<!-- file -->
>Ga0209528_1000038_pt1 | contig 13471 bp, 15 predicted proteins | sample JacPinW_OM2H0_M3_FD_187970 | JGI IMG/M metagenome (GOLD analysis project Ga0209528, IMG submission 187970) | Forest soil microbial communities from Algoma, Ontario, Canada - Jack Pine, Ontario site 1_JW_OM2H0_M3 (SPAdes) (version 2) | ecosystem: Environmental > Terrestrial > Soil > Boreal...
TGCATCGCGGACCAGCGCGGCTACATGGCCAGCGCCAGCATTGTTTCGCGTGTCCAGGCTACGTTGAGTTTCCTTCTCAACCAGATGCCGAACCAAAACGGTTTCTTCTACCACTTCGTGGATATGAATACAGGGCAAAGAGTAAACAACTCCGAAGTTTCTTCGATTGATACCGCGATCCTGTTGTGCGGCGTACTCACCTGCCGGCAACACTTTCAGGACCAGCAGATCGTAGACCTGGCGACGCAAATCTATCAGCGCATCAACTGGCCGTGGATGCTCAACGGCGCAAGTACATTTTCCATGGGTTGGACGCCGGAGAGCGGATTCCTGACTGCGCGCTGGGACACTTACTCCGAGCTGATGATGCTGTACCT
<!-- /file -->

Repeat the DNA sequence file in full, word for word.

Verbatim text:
>Ga0209528_1000038_pt1 | contig 13471 bp, 15 predicted proteins | sample JacPinW_OM2H0_M3_FD_187970 | JGI IMG/M metagenome (GOLD analysis project Ga0209528, IMG submission 187970) | Forest soil microbial communities from Algoma, Ontario, Canada - Jack Pine, Ontario site 1_JW_OM2H0_M3 (SPAdes) (version 2) | ecosystem: Environmental > Terrestrial > Soil > Boreal...
TGCATCGCGGACCAGCGCGGCTACATGGCCAGCGCCAGCATTGTTTCGCGTGTCCAGGCTACGTTGAGTTTCCTTCTCAACCAGATGCCGAACCAAAACGGTTTCTTCTACCACTTCGTGGATATGAATACAGGGCAAAGAGTAAACAACTCCGAAGTTTCTTCGATTGATACCGCGATCCTGTTGTGCGGCGTACTCACCTGCCGGCAACACTTTCAGGACCAGCAGATCGTAGACCTGGCGACGCAAATCTATCAGCGCATCAACTGGCCGTGGATGCTCAACGGCGCAAGTACATTTTCCATGGGTTGGACGCCGGAGAGCGGATTCCTGACTGCGCGCTGGGACACTTACTCCGAGCTGATGATGCTGTACCT